After taking a 3-2 lead in the 2017 World Series during an utterly insane 13-12 Game 5 victory, the Houston Astros are now just one win away from securing the first World Series championship in franchise history.
They should feel pretty good about their chances to win it all without needing a Game 7, thanks in large part to a man who entered Aug. 31 on a different team.
One Justin Verlander.
We all know the story by now. Verlander had already cleared waivers and was thus eligible to be traded to any team. The Tigers were talking with other teams, but things came together with the Astros. Just minutes before midnight, he waived his no-trade clause and departed the only MLB franchise he'd ever known. The Tigers drafted him second overall in 2004. To accept a deal to leave had to have been difficult, even under the Tigers' dire circumstances.
No matter. Verlander's mental toughness and raw ability more than compensated for any sort of emotional baggage.
All Verlander did with the Astros in five regular season starts was go 5-0 with a 1.06 ERA, 0.65 WHIP and 43 strikeouts against five walks in 34 innings. He was great in ALDS Game 1, outpitching possible AL Cy Young winner Chris Sale. He won the ALCS MVP after going 2-0 with a 0.56 ERA in two starts.
Let's dial in on that second ALCS win.
Remember, the Astros had lost three straight games. The bullpen had fallen shoddy and the offense was scuffling. The weight of Houston was on the strong shoulders of the new kid on the block.
For Verlander, it was business as usual and no big deal. He would hold a powerful Yankees offense to five hits (all singles) and one walk over seven scoreless innings. He struck out eight. This guy was familiar. It was Terminator Verlander we saw win an MVP in Detroit. You know, the same one who has been pitching like this for most of his career, his last three starts with Detroit and every start with the Astros.
He's admitted he's operating on a much higher level right now.
"I think the level of focus and intensity does go up," Verlander said. "It especially goes up in the playoffs. I think that that's something that you just can't sustain that over a full season. And I think I touched on this a week or so ago, but you'd be burnt out. You can't focus that much mental energy and physical drain on hanging on every single pitch that way and the crowd and the intensity, that it all encompasses, you just can't do that every single day out for 34, 35 starts. But as soon as the postseason starts you're living or dying on every single pitch, and your whole team is living or dying on every single pitch. It changes everything."
And he's been stellar for the Astros both down the stretch and in the postseason.
Now, Verlander did allow three earned runs in six innings to the Dodgers in Game 2. This was thanks to a solo home run and a two-run home run. If he does get in trouble, he'll be turning the ball over to an exhausted and now totally unreliable bullpen.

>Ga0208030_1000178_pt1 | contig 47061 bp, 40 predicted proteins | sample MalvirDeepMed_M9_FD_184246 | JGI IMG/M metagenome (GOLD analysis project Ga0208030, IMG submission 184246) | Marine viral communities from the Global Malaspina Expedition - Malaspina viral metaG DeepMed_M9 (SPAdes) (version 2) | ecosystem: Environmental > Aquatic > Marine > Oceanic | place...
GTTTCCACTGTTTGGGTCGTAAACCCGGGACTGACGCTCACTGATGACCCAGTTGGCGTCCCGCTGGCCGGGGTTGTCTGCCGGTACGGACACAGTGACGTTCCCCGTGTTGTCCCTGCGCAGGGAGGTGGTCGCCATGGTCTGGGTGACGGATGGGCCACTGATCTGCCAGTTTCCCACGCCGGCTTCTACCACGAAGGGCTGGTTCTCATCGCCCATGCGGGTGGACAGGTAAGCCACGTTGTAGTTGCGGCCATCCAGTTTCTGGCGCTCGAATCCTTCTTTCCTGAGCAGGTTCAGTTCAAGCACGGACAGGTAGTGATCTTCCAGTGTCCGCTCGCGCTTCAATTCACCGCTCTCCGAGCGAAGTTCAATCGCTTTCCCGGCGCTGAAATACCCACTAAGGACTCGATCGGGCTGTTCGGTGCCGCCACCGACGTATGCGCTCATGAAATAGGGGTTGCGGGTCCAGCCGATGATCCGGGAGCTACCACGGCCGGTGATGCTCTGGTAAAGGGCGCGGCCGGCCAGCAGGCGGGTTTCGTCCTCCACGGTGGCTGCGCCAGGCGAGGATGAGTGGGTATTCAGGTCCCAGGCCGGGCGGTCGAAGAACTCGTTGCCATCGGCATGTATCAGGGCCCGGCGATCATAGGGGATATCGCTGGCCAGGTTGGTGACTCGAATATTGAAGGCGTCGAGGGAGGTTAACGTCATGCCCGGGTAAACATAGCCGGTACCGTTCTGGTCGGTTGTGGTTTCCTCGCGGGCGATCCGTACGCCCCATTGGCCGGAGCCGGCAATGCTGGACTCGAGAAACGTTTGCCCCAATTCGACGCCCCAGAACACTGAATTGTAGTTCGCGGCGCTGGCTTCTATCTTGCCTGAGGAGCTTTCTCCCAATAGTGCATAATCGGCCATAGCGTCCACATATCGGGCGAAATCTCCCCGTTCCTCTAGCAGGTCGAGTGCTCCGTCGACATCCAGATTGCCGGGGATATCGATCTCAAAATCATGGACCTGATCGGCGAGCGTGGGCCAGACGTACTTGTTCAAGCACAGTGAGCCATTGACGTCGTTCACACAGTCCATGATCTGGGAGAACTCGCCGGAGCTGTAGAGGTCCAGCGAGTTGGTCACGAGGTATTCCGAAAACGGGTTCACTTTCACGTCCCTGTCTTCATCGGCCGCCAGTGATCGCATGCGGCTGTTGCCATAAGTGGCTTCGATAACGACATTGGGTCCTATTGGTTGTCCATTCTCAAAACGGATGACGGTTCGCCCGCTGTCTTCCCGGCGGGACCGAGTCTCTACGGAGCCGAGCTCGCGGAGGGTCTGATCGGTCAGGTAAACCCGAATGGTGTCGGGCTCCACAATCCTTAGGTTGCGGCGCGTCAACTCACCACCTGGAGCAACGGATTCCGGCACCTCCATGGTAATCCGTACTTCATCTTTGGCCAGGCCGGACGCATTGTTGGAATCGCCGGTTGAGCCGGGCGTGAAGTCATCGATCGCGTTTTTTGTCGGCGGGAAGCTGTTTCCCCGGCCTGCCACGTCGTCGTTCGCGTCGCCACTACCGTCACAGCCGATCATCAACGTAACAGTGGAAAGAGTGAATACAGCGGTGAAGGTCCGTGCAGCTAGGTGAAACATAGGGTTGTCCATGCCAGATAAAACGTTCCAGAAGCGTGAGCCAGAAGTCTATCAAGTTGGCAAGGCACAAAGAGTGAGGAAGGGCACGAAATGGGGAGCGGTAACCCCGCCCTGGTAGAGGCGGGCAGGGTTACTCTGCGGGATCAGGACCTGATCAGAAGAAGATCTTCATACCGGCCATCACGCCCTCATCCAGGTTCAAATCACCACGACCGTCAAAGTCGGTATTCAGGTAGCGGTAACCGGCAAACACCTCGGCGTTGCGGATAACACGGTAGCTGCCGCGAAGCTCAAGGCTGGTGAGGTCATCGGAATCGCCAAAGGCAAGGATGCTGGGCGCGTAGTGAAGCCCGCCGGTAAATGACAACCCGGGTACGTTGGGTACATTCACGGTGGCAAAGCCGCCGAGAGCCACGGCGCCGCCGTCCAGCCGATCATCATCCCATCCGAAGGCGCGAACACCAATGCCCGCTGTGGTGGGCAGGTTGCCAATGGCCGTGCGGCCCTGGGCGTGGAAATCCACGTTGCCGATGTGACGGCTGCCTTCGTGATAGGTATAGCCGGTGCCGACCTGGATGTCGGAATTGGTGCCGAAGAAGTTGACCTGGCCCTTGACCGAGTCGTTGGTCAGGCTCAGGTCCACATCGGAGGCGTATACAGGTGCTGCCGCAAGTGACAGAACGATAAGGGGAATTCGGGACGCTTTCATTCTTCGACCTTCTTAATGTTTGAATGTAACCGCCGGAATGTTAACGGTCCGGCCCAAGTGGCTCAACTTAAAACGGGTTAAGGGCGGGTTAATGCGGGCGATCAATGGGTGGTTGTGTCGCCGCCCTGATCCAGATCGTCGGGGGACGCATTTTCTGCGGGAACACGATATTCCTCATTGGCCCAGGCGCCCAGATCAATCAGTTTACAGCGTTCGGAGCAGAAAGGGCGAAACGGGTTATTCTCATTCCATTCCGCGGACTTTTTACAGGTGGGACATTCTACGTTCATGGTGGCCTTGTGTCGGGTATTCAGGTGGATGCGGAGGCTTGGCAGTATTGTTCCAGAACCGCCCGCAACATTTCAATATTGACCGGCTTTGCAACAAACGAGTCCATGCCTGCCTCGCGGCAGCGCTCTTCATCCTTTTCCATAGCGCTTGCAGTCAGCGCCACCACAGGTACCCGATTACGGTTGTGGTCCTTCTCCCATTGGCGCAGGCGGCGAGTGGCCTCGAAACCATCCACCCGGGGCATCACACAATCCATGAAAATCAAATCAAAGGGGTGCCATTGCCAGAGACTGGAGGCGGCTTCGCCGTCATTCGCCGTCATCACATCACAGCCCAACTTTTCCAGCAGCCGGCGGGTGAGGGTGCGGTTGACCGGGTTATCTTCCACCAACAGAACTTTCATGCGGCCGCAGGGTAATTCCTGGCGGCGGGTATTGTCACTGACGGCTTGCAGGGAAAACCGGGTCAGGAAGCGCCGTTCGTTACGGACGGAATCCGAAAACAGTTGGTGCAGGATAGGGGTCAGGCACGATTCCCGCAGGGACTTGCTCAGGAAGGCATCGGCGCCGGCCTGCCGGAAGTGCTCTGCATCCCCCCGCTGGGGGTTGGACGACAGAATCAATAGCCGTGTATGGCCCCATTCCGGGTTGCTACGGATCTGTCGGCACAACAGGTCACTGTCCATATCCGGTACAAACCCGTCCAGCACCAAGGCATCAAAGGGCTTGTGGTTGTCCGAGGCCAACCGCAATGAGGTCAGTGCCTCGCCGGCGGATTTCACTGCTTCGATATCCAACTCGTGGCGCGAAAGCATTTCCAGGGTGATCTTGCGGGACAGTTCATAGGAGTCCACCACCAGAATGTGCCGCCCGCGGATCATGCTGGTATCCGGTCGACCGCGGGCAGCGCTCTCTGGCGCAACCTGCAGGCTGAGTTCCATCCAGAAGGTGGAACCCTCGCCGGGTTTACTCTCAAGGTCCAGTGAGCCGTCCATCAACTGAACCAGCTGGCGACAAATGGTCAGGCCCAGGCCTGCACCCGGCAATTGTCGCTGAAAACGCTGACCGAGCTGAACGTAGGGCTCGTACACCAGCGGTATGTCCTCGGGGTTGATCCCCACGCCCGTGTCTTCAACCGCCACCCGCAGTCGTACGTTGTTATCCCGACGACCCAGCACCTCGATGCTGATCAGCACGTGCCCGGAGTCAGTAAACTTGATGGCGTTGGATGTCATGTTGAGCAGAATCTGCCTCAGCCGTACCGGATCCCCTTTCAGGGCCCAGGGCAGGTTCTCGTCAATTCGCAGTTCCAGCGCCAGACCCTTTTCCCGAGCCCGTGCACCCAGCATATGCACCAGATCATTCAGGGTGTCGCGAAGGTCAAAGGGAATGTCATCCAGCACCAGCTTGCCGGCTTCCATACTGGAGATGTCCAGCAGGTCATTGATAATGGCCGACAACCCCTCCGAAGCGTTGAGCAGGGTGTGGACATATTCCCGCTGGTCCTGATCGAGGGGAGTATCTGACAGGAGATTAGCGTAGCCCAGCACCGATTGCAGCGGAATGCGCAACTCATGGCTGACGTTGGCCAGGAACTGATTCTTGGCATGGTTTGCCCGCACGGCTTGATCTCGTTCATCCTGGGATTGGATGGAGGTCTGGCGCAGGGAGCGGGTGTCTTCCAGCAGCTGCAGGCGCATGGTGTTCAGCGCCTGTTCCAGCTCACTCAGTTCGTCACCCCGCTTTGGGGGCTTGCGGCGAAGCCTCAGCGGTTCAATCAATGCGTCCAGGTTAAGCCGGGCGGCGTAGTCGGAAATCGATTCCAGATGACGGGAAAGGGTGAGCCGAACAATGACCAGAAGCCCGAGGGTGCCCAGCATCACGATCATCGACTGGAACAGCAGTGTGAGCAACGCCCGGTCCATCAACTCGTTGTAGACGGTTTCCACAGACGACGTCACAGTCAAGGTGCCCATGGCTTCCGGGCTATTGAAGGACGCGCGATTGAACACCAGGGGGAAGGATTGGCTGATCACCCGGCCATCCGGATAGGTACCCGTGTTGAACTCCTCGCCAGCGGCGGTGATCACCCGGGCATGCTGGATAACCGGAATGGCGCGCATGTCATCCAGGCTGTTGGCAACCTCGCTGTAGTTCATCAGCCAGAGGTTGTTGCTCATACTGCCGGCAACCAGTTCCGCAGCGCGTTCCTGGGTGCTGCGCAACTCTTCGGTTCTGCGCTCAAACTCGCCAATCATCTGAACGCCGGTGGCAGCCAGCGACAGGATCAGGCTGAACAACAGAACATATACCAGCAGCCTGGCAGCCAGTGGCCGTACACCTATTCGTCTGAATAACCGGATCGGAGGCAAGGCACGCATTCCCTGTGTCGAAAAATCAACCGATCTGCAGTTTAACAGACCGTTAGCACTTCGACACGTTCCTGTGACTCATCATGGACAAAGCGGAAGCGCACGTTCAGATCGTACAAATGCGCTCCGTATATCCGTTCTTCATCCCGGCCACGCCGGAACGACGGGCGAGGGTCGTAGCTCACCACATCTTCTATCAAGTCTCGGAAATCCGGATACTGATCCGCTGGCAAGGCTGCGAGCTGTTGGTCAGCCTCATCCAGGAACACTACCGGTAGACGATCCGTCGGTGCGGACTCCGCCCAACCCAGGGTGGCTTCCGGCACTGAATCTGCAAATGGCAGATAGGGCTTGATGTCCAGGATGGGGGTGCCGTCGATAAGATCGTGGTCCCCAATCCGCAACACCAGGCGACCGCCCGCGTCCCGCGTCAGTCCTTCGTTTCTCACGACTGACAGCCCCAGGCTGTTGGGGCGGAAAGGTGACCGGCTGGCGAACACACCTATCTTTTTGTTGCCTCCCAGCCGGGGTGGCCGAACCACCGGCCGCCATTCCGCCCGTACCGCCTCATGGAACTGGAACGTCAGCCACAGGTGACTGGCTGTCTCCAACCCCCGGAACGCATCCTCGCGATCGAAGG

I'm still not even remotely fazed here if I'm the Astros. Home runs have been ridiculous all year and they're even more common the playoffs -- especially this World Series. The Astros ended up winning that game, too. I'd more focus on the fact that Verlander had a no-hitter with five strikeouts and had faced the minimum through 4 2/3 innings. By now, he's had time to study up on the Dodgers and can make any adjustments he needs to make before Game 6.
Plus, Verlander is no stranger to logging huge workloads. He's thrown at least 110 pitches 13 times in the regular season and once this postseason. He went 124 pitches in a complete-game effort in Game 2 of the ALCS against the Yankees.
Further, this is his last outing of the year and he can totally empty the tank. I could see 135-plus pitches.
Verlander has long relished the big moments and this presents perhaps his biggest yet.
"These [big games] are what it's all about," Verlander said. "These are the moments that you want to be a part of as a baseball player. It's everything you could ask for. It's going to be pretty intense."
This answer probably better sums up the mentality of Verlander. Before Game 5, he was asked if he would approach Game 6 any differently if it were a clincher versus an elimination.
"No, no change. Take the ball, try to win."
He saw no reason to beat around the bush. He's just straight up taking the ball and going to work. An old bootstrap mentality.
He is 100 percent the perfect guy for the Astros to start this game and close it out in Game 6 in Los Angeles.
Knowing that they could win their first-ever title with a guy they didn't even have until minutes before September just makes it all the more surreal.